AbstractsBiology & Animal Science

Quantifying ecological resilience in lakes – bridging theory and management

by Didier Baho

Institution: Swedish University of Agricultural Sciences
Year: 2015
Keywords: ecosystems; phytoplankton; zooplankton; lakes; watershed management; sustainability; models; Resilience; Scales; Time series modelling; Discontinuity analysis; Environmental change; Management; Vulnerability; Phytoplankton; Benthic invertebrates; Zooplankton
Record ID: 1329868
Full text PDF: http://pub.epsilon.slu.se/12191/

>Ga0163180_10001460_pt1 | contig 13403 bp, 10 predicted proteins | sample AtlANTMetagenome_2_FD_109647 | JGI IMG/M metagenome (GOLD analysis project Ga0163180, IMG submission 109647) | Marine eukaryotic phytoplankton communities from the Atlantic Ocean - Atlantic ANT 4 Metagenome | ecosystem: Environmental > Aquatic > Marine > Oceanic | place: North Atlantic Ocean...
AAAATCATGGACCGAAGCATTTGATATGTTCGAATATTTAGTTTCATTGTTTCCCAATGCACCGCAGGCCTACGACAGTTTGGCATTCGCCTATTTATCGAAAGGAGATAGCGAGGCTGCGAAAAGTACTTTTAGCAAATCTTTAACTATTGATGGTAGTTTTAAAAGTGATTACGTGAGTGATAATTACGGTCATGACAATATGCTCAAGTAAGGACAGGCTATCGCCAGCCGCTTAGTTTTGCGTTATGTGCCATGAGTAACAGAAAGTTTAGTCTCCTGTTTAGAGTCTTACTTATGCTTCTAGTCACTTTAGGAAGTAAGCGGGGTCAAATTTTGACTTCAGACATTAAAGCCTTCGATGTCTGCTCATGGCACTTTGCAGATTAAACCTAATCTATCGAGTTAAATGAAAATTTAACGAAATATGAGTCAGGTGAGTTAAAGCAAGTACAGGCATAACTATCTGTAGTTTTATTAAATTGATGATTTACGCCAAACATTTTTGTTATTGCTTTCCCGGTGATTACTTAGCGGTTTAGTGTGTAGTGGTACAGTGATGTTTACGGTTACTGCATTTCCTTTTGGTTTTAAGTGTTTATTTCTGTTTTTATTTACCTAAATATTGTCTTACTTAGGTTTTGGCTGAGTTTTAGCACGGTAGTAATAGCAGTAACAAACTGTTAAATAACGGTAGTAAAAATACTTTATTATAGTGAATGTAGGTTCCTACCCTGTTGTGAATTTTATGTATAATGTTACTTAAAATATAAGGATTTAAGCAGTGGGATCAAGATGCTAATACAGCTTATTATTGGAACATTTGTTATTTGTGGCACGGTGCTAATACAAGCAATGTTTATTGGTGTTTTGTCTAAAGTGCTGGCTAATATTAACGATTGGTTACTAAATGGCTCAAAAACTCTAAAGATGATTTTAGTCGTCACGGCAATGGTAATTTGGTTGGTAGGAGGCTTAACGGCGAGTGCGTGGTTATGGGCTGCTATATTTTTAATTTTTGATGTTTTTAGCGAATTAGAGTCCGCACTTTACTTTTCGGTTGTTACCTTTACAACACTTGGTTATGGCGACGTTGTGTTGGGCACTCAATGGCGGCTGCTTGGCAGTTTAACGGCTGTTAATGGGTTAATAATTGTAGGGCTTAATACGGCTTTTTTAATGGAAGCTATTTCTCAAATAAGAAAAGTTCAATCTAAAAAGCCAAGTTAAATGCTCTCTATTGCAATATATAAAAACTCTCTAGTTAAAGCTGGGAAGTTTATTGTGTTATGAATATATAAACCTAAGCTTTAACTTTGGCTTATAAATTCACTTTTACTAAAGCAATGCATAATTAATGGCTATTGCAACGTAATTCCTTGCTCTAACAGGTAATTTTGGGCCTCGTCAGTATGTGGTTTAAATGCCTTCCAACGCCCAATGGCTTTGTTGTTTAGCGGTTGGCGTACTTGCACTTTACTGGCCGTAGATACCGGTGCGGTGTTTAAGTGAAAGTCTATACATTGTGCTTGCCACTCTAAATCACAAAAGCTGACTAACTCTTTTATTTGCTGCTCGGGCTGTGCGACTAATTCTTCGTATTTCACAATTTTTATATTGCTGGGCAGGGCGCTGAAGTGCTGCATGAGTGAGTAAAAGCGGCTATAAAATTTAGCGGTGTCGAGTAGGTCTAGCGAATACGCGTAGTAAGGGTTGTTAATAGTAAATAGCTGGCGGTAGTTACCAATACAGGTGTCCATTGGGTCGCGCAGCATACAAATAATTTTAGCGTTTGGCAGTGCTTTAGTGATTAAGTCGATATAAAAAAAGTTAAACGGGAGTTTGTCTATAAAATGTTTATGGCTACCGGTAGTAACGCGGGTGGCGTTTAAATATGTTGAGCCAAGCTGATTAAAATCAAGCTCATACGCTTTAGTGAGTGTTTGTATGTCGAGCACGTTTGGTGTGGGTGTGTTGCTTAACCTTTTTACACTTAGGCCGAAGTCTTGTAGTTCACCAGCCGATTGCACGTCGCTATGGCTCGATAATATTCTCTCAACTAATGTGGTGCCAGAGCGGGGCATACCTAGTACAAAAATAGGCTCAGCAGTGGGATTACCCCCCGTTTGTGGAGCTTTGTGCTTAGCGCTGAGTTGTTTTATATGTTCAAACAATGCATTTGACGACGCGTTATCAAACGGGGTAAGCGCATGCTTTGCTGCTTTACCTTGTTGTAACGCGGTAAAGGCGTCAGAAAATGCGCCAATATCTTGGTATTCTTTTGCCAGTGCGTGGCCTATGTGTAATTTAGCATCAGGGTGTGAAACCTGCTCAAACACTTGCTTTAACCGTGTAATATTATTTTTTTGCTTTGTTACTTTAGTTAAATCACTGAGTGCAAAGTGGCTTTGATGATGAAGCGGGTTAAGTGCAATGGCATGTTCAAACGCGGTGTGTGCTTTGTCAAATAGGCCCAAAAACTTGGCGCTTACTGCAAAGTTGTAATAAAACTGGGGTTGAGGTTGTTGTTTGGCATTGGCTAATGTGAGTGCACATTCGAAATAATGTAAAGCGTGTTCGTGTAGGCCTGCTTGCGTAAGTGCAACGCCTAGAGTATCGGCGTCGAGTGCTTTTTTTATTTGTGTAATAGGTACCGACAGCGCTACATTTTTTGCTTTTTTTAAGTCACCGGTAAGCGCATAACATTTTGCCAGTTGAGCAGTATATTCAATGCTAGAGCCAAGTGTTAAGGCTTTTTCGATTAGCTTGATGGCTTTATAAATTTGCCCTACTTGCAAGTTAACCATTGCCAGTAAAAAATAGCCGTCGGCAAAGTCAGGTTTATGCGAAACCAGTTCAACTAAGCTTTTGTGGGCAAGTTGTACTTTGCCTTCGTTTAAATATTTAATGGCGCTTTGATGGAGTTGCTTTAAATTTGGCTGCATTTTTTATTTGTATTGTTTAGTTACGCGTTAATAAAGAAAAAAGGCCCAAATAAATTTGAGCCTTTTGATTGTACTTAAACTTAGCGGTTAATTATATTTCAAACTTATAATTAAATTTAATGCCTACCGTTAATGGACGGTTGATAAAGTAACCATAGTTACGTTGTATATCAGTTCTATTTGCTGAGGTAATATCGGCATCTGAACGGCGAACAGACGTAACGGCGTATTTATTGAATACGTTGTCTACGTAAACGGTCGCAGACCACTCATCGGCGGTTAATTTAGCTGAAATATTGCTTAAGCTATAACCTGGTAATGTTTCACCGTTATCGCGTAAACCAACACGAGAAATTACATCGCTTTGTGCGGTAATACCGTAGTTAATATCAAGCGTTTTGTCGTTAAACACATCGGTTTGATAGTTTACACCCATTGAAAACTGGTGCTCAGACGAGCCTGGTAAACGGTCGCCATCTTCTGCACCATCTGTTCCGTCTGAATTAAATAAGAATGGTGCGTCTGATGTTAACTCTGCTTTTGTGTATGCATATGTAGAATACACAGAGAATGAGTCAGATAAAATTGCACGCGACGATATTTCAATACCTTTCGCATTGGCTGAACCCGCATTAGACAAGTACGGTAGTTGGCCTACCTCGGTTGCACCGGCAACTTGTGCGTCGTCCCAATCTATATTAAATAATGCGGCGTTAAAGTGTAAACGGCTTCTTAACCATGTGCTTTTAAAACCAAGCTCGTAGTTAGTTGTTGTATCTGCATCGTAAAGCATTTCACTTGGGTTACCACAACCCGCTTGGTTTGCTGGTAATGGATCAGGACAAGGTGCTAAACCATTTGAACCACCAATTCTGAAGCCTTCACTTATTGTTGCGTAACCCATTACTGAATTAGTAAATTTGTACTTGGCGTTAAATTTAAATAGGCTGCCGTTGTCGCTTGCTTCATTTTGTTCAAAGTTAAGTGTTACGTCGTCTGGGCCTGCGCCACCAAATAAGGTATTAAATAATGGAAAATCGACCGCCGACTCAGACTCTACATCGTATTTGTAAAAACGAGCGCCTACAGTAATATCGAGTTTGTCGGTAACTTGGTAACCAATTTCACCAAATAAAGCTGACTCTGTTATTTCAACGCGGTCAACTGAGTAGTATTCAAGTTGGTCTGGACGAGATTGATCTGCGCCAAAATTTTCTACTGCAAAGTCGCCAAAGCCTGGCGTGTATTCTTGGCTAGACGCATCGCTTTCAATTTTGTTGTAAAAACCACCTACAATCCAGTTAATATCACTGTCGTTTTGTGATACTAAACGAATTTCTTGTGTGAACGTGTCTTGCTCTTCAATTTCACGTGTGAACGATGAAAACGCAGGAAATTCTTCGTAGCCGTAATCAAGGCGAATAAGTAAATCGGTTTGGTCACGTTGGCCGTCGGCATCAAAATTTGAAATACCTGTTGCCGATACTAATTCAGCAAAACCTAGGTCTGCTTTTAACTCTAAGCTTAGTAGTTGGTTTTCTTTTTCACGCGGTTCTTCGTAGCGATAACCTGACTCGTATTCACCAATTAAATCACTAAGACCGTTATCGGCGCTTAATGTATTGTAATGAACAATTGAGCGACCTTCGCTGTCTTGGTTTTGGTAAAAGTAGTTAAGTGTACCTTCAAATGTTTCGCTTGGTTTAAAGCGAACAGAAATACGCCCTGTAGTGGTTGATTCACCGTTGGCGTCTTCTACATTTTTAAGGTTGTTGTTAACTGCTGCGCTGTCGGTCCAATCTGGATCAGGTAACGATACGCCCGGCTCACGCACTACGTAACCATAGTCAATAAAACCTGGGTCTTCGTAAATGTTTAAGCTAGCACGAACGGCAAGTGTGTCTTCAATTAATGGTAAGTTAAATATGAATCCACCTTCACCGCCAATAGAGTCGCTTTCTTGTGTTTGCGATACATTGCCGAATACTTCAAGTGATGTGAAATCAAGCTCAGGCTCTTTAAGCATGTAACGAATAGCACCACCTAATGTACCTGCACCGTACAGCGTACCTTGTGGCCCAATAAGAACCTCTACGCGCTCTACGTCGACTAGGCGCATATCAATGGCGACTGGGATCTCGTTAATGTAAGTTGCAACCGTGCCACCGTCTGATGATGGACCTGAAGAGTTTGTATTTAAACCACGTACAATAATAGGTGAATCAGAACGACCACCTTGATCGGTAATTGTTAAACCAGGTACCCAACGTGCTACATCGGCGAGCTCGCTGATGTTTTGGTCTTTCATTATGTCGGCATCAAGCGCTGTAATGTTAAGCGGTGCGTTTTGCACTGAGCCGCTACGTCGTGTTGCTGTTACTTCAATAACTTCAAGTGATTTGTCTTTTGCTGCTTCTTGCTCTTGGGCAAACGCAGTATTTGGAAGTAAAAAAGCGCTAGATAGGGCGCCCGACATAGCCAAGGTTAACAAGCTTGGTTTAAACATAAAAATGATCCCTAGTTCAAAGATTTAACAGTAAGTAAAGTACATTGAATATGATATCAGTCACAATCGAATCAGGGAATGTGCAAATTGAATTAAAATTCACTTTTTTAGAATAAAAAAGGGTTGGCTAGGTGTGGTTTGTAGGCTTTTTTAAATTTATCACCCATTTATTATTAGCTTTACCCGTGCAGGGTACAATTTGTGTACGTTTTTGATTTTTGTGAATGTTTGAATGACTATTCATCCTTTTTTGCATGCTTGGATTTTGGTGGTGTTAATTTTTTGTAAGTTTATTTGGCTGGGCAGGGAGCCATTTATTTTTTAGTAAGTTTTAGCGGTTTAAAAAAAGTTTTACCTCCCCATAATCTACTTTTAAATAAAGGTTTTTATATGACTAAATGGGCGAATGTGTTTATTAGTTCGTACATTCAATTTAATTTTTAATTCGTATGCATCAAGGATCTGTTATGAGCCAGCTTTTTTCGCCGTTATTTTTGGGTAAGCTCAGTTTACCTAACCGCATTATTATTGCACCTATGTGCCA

Ecological resilience, defined as the capacity of an ecosystem to withstand disturbances without losing original structures, processes and functions, has remained elusive and challenging to quantify. In this thesis, two methods were used to assess the resilience of aquatic communities to different stressors and management practices. Time series modelling and discontinuity analysis were used to quantify scaling structures and dynamics, both relevant for ecological resilience. The aims of this work were to: (i) evaluate the performances of two time series modelling approaches: Asymmetric Eigenvector Maps (AEM) and Moran’s Eigenvector Maps (MEM), and determine which is best suited to study ecological resilience, (ii) assess the efficiency of liming as management technique to restore lakes to pre-acidified conditions, (iii) investigate if acidified lakes (degraded systems) are more vulnerable to environmental change compared to near-pristine circumneutral lakes, and (iv) investigate regional climatic effects on the resilience of shallow lakes using an experiment along a latitudinal gradient that manipulated nutrients and ecosystem size. AEM consistently outperformed MEM with differences in modelled scale-specific patterns. These results suggest that the outcomes are dependent on the modelling approach and that AEM might be better suited to assess resilience when temporal trends are relevant. Liming improved species richness and diversity, but resulted in communities that are neither typical of acidified nor of circumneutral lakes. The resilience attributes were similar across all lakes; however both limed and acidified lakes had higher proportions of species with stochastic dynamics. These findings suggest that liming is unable to break the feedbacks that maintain the system in an acidified state. Acidified and circumneutral lakes were found to be equally vulnerable to environmental change as both lake types had similar resilience characteristics. Similar resilience attributes were also observed in the experiment across countries, except when severe drought conditions occurred that apparently led to lower resilience.